By Becky Jorgensen
Now, if there are any of you who have bound a quilt— I am betting there are — then you are aware that there are a few different methods to binding. You might think that the traditional bind is the only one out there, but girls– I think there are more! I consider the pillowcase sewing of a quilt 'binding'. Granted you aren't sewing anything extra along the edge, but when you are done and flip it right side out it has its own bind.
This article deals with the original method of taking an extra piece of fabric and sewing it along the outside edge of the quilt.
For your binding, you will need to cut a lot of strips that are 2 1/4 or 2 1/2 inches wide. If you are binding a thicker quilt, I recommend that you cut it the wider width so it can fold over all the bulk. For a table on how many strips you need for your size of quilt see the Binding Reference Chart in Related Articles.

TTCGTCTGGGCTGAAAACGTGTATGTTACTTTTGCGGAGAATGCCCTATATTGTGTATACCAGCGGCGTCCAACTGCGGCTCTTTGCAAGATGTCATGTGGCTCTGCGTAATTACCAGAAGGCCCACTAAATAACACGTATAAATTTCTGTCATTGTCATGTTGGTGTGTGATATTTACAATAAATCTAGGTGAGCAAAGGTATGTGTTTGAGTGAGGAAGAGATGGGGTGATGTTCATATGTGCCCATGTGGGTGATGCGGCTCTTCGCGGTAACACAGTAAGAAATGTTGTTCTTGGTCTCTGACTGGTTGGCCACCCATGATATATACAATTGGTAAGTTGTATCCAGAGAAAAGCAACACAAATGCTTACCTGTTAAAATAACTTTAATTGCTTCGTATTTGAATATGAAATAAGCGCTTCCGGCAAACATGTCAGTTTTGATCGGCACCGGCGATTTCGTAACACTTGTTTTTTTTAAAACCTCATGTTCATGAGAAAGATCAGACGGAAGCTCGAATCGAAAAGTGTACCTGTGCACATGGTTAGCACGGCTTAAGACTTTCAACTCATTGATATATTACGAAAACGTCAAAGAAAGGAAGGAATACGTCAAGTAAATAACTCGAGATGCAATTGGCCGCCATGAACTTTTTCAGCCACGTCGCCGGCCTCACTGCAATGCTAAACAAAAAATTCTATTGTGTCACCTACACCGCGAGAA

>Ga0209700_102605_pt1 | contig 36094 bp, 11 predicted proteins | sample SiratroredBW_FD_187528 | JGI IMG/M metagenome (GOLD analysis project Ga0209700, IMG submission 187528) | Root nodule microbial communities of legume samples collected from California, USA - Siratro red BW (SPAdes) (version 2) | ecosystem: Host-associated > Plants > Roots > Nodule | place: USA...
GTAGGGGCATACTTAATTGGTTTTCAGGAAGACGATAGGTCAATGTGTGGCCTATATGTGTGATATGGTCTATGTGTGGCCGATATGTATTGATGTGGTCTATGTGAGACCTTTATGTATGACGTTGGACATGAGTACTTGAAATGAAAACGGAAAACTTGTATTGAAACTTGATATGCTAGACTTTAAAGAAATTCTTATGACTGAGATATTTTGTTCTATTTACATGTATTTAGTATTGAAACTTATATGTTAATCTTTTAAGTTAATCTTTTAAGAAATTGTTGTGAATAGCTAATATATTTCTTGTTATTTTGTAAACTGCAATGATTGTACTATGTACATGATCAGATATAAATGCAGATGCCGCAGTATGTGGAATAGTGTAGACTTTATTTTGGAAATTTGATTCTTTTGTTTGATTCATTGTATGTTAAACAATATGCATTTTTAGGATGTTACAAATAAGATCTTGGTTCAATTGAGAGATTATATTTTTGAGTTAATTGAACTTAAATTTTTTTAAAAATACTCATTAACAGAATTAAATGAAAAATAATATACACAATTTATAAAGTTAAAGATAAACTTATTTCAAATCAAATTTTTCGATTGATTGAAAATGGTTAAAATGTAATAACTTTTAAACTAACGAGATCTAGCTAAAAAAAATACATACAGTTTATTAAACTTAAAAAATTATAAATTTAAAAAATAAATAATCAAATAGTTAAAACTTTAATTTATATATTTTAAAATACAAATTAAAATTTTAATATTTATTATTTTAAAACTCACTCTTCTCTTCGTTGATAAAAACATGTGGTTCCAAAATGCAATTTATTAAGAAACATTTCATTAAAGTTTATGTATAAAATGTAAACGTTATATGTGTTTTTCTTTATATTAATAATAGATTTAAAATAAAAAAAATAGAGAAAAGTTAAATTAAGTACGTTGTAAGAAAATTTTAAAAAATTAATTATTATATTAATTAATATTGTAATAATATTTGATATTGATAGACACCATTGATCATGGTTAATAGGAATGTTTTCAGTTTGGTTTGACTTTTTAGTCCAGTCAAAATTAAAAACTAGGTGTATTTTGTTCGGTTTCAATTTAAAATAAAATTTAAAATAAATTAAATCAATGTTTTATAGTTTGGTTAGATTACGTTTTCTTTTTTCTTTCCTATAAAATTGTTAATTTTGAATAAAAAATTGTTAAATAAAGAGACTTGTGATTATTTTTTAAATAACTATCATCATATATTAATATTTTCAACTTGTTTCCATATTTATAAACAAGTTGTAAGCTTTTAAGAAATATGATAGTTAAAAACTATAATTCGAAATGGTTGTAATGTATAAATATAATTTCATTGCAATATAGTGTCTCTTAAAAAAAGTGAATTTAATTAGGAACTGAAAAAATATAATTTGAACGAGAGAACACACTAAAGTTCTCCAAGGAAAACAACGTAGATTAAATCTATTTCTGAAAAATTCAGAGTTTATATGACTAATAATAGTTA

Also there are some out there that just love a bias binding. That is a binding that has been cut at an angle instead of from selvedge to selvedge. This is wonderful if you are binding a quilt that has curves or rounded corners.
For a simple quilt that is straight, I don't really care. I just cut from selvedge to selvedge. There is also a theory that your binding will last longer if cut on the bias because- it makes the threads cross the edge and not run along the edge. Now that sounds great, but am I going to be around in 100 years when my straight cut bindings start to shred? Why worry about that now? Curves though- do the bias.